China expert, Ian Johnson, reviewed Bianca Bosker’s fascinating new book, “Original Copies: Architectural Mimicry in Contemporary China”, and shared his own views on the “copying culture”.
What drives this obsession with foreign styles? Bianca Bosker gives some answers in her fascinating new book, Original Copies: Architectural Mimicry in Contemporary China. Bosker focuses on the suburbs for the upper class that began to be built in the late 1990s, following the privatization of real estate. These are not just individual buildings but entire streetscapes, with cobblestone alleys, faux churches (often used as concert halls), towers, and landscaping designed to reproduce the feel of European and North American cities. The city of Huizhou features a replica of the Austrian village of Hallstatt; while Hangzhou, a city famous for its own waterfront culture, now includes a “Venice Water Town” that has Italian-style buildings, canals, and gondolas. Other cities in China now feature Dutch colonial-style townhouses, German row houses, and Spanish-style developments.
A larger difficulty with trying to identify some essential Chinese attitudes at play in this kind of mimicry is that the people who live in such developments are hardly ordinary Chinese. (Bosker introduces us to one resident, a former ping pong star who has flashcards of famous automobiles that he’s training his son to recognize. She explains this by quoting from Umberto Eco’s Travels in Hyperreality: “Baroque rhetoric, eclectic frenzy, and compulsive imitation prevail where wealth has no history.”) As a result, these developments offer little insight into the overall situation of urban planning in even the wealthiest cities, such as Beijing, Shanghai, and Guangzhou, let alone in the scores of second- and third-tier cities, such as Shijiazhuang, Jinan, Xuzhou, Wuxi, Hefei, and Bengbu. Most of the developments in these places are architectural nightmares, built by technocrats who want to warehouse tens of millions of peasants who have been kicked off their land.
As for their future, many of these architectural fancies—unlike the originals on which they are modeled—already seem dated, part of the go-go first decade of the twenty-first century when rich Chinese had serious money for the first time and were trying to figure out how to spend it. As in other countries that went through similar phases—one thinks especially of Taiwan—slavish imitation of foreign things eventually gives way to an appreciation of national culture. Bosker has a final chapter on the rise of Chinese-style gated communities, which make use of domestic architectural motifs like stone pathways lined with bamboo and slate roofs meant to evoke traditional building methods.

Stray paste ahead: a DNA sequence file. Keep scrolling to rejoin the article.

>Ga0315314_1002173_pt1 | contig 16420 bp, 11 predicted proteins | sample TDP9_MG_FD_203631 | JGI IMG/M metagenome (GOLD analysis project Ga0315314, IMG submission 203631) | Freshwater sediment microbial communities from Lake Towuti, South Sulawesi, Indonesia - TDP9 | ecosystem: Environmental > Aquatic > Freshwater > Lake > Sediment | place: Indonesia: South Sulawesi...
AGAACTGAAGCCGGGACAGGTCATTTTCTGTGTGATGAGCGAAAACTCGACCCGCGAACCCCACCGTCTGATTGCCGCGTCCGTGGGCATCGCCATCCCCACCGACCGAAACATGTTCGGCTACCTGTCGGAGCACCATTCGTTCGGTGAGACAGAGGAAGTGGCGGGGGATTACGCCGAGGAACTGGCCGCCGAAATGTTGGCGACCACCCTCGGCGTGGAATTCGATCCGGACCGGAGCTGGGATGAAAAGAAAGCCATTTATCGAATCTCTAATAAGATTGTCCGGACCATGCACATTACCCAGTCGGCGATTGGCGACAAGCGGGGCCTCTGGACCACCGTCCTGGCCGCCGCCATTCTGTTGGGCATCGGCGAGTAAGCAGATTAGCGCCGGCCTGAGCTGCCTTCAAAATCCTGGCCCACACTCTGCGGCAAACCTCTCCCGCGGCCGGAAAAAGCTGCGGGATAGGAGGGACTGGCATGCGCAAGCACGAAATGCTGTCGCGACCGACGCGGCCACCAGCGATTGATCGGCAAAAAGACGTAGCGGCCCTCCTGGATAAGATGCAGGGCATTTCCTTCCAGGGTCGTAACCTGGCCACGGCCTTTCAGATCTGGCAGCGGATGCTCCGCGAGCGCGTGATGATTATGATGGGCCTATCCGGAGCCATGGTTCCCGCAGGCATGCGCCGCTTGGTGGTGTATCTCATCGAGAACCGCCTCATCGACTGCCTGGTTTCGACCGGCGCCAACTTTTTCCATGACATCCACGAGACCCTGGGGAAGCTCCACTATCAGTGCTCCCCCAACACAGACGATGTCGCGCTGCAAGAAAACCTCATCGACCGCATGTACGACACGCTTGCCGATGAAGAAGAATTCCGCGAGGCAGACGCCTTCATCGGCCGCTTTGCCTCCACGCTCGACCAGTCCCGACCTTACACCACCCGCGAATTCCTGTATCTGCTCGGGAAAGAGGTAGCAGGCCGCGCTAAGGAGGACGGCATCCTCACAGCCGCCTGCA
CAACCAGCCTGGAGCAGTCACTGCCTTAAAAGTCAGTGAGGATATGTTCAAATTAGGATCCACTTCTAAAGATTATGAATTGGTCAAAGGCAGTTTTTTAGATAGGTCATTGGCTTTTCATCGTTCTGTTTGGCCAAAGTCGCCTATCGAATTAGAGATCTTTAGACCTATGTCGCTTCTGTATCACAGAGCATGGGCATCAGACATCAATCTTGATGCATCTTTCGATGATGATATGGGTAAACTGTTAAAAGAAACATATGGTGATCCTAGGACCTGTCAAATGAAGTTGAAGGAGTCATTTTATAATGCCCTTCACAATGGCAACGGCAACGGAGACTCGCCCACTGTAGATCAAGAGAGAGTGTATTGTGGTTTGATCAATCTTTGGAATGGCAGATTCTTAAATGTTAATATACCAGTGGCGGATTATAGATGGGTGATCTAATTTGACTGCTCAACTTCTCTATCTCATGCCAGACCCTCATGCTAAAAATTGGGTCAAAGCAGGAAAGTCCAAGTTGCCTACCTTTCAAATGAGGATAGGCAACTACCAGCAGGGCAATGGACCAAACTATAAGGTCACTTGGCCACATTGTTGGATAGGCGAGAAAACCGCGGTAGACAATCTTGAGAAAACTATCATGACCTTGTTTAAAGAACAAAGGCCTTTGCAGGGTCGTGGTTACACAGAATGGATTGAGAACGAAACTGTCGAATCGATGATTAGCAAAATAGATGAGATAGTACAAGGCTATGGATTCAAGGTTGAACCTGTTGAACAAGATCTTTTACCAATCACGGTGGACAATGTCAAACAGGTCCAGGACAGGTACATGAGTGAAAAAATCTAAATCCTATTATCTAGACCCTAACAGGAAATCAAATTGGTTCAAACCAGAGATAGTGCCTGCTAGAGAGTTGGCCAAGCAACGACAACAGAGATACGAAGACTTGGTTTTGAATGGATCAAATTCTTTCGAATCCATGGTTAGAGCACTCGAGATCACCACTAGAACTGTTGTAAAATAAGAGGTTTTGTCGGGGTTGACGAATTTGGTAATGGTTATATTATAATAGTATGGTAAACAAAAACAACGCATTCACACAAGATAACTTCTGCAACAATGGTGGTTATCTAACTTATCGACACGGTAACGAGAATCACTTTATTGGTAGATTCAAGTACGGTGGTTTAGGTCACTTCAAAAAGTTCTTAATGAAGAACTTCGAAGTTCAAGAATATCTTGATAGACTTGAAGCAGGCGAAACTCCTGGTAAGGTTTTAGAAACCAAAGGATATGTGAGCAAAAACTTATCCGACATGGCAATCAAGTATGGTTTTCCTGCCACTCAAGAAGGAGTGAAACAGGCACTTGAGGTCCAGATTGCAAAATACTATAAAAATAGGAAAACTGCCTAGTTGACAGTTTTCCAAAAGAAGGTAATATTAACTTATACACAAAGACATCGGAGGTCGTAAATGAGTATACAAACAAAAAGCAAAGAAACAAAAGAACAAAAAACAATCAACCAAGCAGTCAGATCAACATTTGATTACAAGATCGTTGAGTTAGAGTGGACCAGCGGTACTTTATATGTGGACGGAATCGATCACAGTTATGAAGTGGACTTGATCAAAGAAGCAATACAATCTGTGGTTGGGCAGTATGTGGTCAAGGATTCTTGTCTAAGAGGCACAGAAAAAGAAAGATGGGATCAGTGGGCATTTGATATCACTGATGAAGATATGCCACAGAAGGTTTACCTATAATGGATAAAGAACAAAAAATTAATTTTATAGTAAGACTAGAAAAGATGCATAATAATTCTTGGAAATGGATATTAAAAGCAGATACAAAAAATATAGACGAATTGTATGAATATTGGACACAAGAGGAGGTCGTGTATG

Does this signify a rise of creativity and a change in how China looks? It’s possible. Certainly China has creative architects, such as the Pritzker Prize winner Wang Shu, who is known for recycling destroyed Chinese buildings—especially tiles and wooden beams—in his own edgy structures. In the past, when China wanted showpiece buildings it turned to foreigners. Now architects like Wang are getting some commissions.
It’s not clear, however, whether creative minds like Wang represent China’s future, or are an avant-garde enclave educated and feted in the West. Part of the reason that fakes have an appeal in China is that the country lacks cultural self-confidence. China’s leaders want to turn the country into a cultural superpower but they still manage intellectual life too tightly to allow for the free flow of ideas that would require.
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Ian Johnson has been coming to China since 1984 and has spent most of the past 20 years as a Beijing-based correspondent for The New York Times and The Wall Street Journal, where he won the Pulitzer Prize for his China coverage. The author of a book on civil society in China (Wild Grass: Three Stories of Change in Modern China, Vintage, 2005), he is working on another book about the country’s search for values and ethical standards to replace communism.
Ian was bureau chief for the Wall Street Journal, where he won a Pulitzer Prize for his coverage of China. He has also won two Overseas Press Club awards for his work on China and Asian economics.